A Healthy Dose of Optimism and Winning The Lottery in Business
08.20.19
Interviews

In this episode we chat with two time entrepreneur Paul Schneider.  Paul and his co-founder have bootstrapped two different software businesses (The Isadore Group and Socious) to a successful sale.  Typically, when we hear of someone selling a software business, or any business for that matter, we think that person must have developed a super unique product or service, or that person got lucky by being at the right place at the right time, or that person had all the right connections.

As you’ll hear from Paul, what’s made him successful is his mindset and belief in “making it happen”.  What propelled him early on in his career, was realizing he could manufacture winning the lottery…that is…through business.

Paul also shares with us other aspects to what has made him successful including finding the right business partner, listening to customers, and evolving his sales strategy.

Thanks for joining us and we hope you enjoy the show.

(Hear the full conversation with Paul on iTunes or Podcasts.com)

RJ: Paul, you’ve been successful in bootstrapping two businesses now and growing them until a successful exit.  Both companies you’ve built together with the same co-founder, can you tell us about what each of those companies did?

Paul: Sure, thanks, RJ.  So the first company that we had started was called the Isidore Group and that actually was a PeopleSoft consulting company in the higher ed market.  So we would go into higher ed institutions and we would basically install the PeopleSoft product but pretty much the products that were only specific for the higher education market.  And then we started a pure play software company called Socius and we got into the online community space and ran that for about, I’d say 14 or so years.

What made you want to start a business in the first place, were you an entrepreneur at heart or did you show signs of it from an early age?

I mean I always was interested in starting my own company.  I remember that I’d started a dog training like CD-ROM, yeah, just always kind of interested in dabbling in it.  But the one thing that always stuck in my head is people talked about the lottery; they talked about winning the lottery.  And nobody’s ever going to win the lottery, but to me it was like, well, what if you could make so you’d just win the lottery, what if you could manufacture that?  And that’s how I looked at starting a business is that if you run it and you run it well and ultimately if you exit, it will seem like you won the lottery.  And so that always kind of attracted me to it as well, that I could actually manufacture that experience by starting a company.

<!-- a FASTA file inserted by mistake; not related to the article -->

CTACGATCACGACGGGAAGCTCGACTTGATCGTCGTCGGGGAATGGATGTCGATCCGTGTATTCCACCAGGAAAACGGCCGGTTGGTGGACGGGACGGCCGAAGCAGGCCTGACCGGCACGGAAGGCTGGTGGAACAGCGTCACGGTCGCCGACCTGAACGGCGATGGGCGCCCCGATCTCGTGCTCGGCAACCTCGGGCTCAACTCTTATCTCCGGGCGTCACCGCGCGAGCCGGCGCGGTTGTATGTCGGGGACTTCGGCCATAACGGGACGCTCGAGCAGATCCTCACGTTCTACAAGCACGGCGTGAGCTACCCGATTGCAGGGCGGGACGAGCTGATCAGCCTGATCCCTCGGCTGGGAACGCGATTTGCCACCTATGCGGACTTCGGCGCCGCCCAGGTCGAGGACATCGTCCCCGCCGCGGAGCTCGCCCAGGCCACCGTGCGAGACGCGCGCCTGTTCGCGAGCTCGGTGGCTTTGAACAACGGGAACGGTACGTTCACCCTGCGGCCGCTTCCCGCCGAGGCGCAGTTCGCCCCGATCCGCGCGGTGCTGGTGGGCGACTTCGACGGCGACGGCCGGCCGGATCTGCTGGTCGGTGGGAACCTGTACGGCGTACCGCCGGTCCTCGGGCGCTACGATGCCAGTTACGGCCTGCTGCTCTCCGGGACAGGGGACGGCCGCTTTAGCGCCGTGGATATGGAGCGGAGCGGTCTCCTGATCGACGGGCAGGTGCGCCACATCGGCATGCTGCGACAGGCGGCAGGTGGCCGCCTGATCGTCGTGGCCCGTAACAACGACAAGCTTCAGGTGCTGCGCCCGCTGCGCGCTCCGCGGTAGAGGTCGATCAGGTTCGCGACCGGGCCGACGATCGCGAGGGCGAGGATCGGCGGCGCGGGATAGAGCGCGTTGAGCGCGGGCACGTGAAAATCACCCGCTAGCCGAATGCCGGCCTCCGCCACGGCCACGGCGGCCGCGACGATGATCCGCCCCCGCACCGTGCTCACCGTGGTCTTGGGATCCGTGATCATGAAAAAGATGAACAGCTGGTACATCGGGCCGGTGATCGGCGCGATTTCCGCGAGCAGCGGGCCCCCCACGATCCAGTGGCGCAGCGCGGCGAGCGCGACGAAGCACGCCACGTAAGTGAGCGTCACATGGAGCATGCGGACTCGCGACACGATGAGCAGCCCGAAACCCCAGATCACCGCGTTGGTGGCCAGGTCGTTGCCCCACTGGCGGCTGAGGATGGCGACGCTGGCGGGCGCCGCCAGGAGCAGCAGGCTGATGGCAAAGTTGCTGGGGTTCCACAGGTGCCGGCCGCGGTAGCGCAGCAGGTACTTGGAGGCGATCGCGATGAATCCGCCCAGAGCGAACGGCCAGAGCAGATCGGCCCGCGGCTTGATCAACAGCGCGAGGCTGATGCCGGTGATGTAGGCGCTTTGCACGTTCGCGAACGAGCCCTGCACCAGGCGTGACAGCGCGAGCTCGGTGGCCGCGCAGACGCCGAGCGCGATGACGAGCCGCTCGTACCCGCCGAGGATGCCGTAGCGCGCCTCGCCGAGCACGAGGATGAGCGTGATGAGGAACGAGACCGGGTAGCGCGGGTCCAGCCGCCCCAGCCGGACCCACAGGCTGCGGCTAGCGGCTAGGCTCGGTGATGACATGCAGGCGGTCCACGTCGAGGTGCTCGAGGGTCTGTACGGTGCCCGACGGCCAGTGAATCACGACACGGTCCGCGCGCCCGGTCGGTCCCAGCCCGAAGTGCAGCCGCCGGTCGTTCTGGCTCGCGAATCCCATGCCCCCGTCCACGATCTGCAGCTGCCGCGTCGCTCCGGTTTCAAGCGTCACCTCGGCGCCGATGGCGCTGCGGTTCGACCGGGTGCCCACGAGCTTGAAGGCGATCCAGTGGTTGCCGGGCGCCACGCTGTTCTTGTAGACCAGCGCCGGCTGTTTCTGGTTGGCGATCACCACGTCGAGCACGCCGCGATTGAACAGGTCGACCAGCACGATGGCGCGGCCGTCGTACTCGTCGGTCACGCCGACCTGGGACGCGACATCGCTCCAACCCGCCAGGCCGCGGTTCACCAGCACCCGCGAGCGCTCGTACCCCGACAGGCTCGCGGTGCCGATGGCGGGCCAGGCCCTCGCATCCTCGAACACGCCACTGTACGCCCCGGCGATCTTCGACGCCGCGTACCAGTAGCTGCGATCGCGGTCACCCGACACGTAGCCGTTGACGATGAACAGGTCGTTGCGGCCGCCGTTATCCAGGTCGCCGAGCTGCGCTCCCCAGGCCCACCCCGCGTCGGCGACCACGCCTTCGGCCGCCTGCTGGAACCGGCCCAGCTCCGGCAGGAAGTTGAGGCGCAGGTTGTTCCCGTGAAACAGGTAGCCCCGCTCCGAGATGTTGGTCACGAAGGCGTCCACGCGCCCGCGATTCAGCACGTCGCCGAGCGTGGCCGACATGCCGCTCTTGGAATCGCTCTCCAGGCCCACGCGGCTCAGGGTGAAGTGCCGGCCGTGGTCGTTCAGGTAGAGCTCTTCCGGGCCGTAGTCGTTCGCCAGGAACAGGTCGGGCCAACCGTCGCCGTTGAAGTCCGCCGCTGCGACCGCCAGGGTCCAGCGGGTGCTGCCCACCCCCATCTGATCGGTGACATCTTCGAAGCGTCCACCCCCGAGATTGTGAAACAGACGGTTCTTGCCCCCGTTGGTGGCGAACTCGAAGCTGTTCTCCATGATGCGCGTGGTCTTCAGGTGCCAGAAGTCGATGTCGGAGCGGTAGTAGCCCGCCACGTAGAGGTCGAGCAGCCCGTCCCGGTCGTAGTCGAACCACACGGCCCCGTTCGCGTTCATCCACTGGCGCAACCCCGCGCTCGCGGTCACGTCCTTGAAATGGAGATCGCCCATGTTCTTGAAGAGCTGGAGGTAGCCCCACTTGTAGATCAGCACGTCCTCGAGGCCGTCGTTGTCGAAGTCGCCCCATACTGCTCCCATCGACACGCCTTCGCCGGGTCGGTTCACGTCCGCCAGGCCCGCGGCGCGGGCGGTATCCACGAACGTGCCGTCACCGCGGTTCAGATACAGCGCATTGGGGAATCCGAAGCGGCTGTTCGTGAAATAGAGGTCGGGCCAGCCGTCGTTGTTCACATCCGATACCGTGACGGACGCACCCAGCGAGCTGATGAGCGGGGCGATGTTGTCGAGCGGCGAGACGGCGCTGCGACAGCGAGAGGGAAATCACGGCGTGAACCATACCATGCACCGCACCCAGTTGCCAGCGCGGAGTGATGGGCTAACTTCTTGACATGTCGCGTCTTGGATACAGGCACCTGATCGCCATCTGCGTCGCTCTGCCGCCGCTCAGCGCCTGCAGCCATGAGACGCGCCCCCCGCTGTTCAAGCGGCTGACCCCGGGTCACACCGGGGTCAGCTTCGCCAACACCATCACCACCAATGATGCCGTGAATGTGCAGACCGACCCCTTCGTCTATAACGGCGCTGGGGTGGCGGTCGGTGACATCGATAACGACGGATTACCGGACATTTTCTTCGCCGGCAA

What do you think were the key aspects to working with your co-founder that made you both successful?

Probably two main things, I mean the first thing would be trust.  I think if you enter into any type of relationship like that, you always hear stories of how business partners go bad.  He and I actually started out as friends, we wound up being family because my wife and I had introduced her sister to him and so he became my brother-in-law.  But even outside of that there was just a lot of trust there, you understand that he’s looking out for the best interest of the business as well as for you and certainly likewise, I was doing it for him.  And so there was never that issue of is he doing something he shouldn’t, we both were marching in the same direction and both really trusted each other as to what we were doing.  The other thing is that we were just both very complimentary to each other.  I am definitely not the numbers guy and Scott, my former business partner certainly was.  So he handled the operations side, he handled the software side of things where I handled more of the sales and marketing.  And it was a marriage made in heaven twice because, you know, it just really worked out, the fact that, I didn’t step on his toes, he didn’t step on my toes and we just both complemented each over very, very well.

And it seems you’ve been a natural at sales from the get go, is that true or did you have to work at it and develop strategies along the way?

I guess people sometimes have the gift of gab and they can speak to people and people tend to gravitate towards them and maybe I had a little bit of that.  But sales is definitely something that you learn, tactics that you can do.  I always equate it to golf is that you’re never going to have the perfect golf game.  A lot of times you have to go back to basics and remember, yeah, I have to hold my club this way and I have to swing this way.  And sales is very, very similar, is that you start moving down the path, you get good at things and you start maybe falling into some methods that some are good and maybe some are not so good.

And so you have to go back and take a look at what are those basics.  But I wouldn’t say that I was a natural, I wouldn’t say that I was even necessarily all that outgoing.  I definitely had some phobias going into meetings and just being nervous about talking in front of people.  And, you know, the more you do anything I guess, you just get more comfortable with it and with comfort comes confidence.  But it was a skill that was learned over time.